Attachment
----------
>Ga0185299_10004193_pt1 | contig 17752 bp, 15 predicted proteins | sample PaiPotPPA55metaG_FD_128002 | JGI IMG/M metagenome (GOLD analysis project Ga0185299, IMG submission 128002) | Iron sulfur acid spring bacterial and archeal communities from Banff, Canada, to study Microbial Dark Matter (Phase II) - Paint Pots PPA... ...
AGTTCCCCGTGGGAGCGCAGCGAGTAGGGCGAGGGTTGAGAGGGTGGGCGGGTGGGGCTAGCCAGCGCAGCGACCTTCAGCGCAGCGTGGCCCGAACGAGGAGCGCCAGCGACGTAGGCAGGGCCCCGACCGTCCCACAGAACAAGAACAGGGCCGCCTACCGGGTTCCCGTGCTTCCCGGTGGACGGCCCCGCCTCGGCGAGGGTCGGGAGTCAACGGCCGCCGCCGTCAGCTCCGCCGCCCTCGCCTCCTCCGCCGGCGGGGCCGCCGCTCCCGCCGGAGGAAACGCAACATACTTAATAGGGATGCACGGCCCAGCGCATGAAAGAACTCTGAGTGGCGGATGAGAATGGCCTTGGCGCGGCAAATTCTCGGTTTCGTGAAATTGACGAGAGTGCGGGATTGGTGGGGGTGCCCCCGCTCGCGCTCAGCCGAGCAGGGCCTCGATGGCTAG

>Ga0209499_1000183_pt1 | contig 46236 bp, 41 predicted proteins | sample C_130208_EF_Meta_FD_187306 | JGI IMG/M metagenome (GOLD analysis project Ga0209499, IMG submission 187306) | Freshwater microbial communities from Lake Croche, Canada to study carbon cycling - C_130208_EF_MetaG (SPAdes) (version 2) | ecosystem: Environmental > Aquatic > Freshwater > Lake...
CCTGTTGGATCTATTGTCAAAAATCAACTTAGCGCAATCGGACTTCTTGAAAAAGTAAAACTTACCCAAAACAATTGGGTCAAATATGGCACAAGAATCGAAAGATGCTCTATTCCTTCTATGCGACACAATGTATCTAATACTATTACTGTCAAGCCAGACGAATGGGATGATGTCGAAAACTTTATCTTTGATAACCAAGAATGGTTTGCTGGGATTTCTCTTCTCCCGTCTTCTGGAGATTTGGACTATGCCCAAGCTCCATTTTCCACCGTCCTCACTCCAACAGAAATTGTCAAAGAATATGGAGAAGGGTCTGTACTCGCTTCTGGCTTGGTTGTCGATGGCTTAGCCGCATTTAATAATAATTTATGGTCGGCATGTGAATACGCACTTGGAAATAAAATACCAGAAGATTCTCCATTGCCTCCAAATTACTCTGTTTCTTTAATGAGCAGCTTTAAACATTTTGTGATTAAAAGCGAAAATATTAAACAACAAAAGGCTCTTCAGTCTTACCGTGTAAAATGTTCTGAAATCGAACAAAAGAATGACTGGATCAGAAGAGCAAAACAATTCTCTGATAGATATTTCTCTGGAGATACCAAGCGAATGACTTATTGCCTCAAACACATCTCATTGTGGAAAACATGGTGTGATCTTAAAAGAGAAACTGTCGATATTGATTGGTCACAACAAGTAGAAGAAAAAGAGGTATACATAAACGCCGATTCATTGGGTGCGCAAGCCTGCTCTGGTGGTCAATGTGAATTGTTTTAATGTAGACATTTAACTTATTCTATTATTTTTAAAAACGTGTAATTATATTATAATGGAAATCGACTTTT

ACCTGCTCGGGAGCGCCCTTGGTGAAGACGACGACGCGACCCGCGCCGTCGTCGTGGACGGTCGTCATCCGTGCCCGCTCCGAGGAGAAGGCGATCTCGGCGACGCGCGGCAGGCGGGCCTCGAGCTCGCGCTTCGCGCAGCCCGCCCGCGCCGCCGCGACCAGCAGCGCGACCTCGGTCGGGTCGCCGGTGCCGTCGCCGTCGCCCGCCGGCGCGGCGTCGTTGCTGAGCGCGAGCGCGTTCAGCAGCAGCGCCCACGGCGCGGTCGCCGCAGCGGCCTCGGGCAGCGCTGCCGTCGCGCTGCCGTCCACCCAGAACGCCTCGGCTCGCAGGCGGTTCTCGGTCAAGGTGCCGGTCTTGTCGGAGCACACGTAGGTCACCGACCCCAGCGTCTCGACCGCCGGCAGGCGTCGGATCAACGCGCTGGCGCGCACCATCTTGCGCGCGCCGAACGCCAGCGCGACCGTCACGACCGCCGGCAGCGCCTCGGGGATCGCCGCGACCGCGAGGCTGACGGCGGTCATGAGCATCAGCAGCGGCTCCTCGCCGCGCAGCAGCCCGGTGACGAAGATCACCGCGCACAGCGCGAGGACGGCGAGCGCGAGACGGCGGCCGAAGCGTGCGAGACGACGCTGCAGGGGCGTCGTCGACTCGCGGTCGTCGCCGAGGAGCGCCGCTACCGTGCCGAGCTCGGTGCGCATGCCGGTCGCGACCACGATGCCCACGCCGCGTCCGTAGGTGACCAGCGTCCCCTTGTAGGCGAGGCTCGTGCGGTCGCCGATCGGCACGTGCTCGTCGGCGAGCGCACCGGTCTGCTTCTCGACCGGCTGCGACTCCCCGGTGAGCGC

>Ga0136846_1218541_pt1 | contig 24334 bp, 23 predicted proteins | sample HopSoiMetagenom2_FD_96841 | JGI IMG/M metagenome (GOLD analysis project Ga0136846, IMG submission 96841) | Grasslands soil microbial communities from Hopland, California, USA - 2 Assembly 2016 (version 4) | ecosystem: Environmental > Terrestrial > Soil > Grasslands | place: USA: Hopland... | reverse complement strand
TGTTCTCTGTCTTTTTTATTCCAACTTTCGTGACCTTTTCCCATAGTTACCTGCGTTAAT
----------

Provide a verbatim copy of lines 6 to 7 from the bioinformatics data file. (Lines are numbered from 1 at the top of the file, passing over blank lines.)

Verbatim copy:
>Ga0136846_1218541_pt1 | contig 24334 bp, 23 predicted proteins | sample HopSoiMetagenom2_FD_96841 | JGI IMG/M metagenome (GOLD analysis project Ga0136846, IMG submission 96841) | Grasslands soil microbial communities from Hopland, California, USA - 2 Assembly 2016 (version 4) | ecosystem: Environmental > Terrestrial > Soil > Grasslands | place: USA: Hopland... | reverse complement strand
TGTTCTCTGTCTTTTTTATTCCAACTTTCGTGACCTTTTCCCATAGTTACCTGCGTTAAT